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20 Responses to “Less Debt = More Freedom”

  1. Not only will you be free to decide where your money goes, but you’ll be more prepared to handle unexpected life events. It takes mad passion to form strong habits. I’m always inspired by your methods and progress! Keep it up :)

  2. Wish cash left over, assuming you continue with your budget after the debt is gone, you’ll be able to sock away some serious money and finally make it work for you. That’s MY motivation. Right now, I work for my money, but with no debt, I’ll make IT work for ME!

  3. Your ability to see the long term results of the choices you’ve made to pay down your debt as soon as possible now to free yourselves sooner is inspiring. You show people everyday on this blog that you can still live a fulfilling life and eliminate the chains of debt.

  4. Thanks :)

    Sometimes y’all make me want to cry… in a good way!

  5. Can you all see me standing and applauding this post?

  6. I wrote a post about this a while back. In my opinion, freedom is a state of mind, and you can feel free or not regardless of external circumstances. Debt rules your life now and will continue to do so until you stop letting it. Of course, it’s easier to stop letting it when it’s no longer there!
    But from my POV, it isn’t the reduction in debt that makes one feel free, it’s the way one is better able to handle all things financial, kwim?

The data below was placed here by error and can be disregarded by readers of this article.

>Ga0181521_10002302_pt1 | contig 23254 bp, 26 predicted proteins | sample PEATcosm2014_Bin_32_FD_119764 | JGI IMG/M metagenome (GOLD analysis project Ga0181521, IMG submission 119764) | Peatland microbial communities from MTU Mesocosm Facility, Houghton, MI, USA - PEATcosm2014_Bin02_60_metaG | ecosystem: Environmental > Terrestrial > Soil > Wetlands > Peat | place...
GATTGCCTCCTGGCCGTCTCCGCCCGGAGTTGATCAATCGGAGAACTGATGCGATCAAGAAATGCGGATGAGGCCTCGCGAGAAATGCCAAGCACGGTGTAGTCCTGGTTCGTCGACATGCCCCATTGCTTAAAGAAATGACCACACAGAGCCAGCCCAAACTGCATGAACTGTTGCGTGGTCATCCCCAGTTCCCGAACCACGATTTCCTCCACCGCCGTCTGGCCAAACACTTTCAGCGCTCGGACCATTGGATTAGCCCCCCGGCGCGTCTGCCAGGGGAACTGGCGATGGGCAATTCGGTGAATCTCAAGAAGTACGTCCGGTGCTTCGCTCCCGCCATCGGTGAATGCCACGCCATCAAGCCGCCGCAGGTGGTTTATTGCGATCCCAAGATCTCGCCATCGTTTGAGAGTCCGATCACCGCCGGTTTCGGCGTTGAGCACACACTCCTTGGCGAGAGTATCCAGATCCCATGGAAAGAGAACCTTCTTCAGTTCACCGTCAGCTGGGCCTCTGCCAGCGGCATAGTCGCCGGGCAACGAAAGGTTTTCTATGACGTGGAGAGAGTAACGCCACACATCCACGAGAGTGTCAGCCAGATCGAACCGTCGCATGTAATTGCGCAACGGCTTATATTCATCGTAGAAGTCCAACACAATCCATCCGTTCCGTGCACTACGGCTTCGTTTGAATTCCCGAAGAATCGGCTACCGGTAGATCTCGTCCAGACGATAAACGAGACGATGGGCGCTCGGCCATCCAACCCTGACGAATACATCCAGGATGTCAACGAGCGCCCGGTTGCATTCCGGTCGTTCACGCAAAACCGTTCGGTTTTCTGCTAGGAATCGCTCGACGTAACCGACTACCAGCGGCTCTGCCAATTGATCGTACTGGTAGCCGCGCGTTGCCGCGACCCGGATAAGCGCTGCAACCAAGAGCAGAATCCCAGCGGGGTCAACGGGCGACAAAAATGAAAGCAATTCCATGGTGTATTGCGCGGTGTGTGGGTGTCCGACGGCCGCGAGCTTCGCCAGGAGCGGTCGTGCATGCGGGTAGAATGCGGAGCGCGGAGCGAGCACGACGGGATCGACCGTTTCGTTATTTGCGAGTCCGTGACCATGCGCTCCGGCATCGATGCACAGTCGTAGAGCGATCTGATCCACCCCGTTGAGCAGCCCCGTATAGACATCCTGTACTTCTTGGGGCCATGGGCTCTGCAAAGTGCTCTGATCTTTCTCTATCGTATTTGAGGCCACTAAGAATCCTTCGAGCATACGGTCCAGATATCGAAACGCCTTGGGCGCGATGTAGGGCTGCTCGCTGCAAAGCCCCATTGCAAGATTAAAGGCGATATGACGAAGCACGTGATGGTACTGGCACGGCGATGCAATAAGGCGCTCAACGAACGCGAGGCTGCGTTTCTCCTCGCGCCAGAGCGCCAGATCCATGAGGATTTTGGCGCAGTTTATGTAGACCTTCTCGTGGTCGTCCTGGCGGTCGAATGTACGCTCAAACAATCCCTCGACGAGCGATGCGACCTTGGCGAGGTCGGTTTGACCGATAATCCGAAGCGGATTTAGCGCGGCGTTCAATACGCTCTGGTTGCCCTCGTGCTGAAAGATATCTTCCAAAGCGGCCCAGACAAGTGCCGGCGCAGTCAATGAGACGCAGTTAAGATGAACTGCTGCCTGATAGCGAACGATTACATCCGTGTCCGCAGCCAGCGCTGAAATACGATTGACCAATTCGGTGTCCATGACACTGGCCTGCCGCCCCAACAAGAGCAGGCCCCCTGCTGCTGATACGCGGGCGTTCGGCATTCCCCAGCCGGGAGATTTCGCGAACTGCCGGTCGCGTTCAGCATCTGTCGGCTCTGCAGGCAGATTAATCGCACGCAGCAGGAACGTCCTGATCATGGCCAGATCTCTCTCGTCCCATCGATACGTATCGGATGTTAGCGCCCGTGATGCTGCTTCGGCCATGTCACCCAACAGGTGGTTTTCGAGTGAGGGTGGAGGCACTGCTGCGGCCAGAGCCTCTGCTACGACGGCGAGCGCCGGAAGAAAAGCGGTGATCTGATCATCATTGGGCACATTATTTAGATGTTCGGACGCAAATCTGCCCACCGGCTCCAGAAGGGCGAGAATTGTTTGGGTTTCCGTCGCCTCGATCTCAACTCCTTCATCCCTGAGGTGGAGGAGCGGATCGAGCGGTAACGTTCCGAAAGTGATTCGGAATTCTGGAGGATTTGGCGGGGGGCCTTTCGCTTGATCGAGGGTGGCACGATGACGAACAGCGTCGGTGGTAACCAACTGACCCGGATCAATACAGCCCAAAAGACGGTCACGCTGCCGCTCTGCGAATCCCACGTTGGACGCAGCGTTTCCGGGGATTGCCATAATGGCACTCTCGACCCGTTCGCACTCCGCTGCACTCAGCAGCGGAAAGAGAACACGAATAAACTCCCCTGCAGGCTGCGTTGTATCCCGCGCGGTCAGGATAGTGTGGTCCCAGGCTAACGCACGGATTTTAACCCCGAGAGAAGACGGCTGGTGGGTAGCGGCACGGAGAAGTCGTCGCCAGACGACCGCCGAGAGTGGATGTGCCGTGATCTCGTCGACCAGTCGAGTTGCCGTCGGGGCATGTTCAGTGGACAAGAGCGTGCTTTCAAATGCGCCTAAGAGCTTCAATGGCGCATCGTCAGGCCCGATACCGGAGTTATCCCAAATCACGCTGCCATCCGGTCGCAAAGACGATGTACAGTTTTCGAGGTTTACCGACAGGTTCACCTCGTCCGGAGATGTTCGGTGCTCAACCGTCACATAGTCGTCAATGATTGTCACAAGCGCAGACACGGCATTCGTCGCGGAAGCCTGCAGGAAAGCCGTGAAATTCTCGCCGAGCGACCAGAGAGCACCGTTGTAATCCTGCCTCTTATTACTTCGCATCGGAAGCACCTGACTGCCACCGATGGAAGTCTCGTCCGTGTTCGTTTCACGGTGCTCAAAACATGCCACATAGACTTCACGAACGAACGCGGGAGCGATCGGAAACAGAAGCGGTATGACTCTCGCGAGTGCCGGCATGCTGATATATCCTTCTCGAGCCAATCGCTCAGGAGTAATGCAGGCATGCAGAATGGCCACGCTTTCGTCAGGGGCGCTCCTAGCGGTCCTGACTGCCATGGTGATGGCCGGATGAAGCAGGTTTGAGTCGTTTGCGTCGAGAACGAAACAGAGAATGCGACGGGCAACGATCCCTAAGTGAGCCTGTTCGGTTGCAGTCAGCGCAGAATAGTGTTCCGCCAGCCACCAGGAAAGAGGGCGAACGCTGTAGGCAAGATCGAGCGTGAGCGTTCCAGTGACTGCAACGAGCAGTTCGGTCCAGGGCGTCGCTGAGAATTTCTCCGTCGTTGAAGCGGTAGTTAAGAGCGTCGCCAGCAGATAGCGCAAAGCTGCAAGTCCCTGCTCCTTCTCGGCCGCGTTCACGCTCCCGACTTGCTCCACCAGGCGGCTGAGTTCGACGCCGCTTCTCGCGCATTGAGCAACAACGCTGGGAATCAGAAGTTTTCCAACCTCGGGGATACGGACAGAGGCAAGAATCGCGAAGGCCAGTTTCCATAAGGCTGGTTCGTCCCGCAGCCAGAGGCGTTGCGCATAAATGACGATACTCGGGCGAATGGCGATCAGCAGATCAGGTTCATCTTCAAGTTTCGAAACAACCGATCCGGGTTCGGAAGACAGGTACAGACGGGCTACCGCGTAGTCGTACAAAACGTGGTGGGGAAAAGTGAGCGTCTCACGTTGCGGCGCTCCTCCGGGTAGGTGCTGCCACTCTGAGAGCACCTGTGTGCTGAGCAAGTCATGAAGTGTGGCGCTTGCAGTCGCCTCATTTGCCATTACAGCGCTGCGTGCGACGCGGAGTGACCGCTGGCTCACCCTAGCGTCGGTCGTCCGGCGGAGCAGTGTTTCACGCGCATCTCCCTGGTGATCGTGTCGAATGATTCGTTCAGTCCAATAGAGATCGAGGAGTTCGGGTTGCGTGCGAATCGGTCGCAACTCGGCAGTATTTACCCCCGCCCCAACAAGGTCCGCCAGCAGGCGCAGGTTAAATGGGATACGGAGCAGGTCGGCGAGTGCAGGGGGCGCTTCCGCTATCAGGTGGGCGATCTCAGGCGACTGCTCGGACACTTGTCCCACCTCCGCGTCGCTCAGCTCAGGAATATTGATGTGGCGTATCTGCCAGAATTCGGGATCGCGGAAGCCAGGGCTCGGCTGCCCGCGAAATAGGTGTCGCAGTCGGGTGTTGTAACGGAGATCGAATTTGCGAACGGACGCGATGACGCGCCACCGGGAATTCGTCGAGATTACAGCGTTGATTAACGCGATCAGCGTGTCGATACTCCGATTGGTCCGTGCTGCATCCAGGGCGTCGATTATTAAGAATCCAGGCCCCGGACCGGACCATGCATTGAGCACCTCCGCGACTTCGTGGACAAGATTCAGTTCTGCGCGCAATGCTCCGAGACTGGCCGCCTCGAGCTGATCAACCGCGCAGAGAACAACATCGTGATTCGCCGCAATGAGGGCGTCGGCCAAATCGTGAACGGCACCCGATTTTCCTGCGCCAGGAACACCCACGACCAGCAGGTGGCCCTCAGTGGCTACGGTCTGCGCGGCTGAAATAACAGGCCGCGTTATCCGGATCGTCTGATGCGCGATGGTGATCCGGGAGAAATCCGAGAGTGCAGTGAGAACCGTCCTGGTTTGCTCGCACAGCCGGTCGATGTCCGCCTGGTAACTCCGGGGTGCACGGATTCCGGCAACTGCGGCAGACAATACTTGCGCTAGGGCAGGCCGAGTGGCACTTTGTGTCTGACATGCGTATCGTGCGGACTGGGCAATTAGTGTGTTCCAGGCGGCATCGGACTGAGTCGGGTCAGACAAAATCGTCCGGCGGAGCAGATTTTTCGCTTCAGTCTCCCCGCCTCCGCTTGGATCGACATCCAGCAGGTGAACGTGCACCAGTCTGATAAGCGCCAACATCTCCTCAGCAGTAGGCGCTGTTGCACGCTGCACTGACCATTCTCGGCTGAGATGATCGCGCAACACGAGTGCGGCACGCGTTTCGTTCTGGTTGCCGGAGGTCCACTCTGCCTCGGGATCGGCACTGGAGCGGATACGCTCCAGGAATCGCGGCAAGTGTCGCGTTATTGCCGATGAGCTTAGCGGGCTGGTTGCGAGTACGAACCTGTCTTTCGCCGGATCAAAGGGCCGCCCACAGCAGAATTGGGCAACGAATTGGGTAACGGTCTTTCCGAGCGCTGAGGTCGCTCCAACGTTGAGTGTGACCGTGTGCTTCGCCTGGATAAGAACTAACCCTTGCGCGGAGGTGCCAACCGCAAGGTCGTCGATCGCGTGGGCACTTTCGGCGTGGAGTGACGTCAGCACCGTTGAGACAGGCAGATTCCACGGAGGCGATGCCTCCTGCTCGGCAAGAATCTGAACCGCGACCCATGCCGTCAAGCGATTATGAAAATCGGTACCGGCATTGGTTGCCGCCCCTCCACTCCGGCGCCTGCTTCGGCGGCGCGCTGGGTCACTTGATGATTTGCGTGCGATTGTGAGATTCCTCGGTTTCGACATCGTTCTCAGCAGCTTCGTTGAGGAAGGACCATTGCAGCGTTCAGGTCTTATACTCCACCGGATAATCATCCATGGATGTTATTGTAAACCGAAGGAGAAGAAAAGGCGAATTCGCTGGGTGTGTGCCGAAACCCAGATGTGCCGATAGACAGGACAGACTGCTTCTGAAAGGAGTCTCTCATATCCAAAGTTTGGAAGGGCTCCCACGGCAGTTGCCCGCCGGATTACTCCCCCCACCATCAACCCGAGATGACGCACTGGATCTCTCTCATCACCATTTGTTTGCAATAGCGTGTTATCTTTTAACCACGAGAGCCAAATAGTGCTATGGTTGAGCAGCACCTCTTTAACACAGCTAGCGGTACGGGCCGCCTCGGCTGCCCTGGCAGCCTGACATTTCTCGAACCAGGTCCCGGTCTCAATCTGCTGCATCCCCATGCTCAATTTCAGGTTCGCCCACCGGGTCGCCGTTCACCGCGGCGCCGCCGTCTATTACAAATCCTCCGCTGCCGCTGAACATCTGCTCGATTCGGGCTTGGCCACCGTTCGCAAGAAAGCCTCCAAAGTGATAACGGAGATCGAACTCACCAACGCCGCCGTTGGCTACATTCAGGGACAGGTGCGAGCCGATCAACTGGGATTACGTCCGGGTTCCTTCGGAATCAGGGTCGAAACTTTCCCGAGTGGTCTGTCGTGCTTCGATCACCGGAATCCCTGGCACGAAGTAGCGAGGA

All that being said, it’s obviously better to be debt-free than in debt, so I see very little wrong with how you choose to go about getting rid of it.

  7. Well put! Also, who wants to pay interest? It’s much better to earn it than pay it! :)

  8. @deepali – in a zen sort of way I understand and agree with what you’re saying. But I don’t agree in a reality type of way.

    I spent a whole lot of time kind of ignoring my debt and although paying minimums to it, not thinking about it, ever. And even though it wasn’t on my mind and I wasn’t thinking about it, it still ruled my life in the options I had available and the amount of money it was possible to spend or save. I may not have identified that it ruled my life, but that didn’t make it any less so.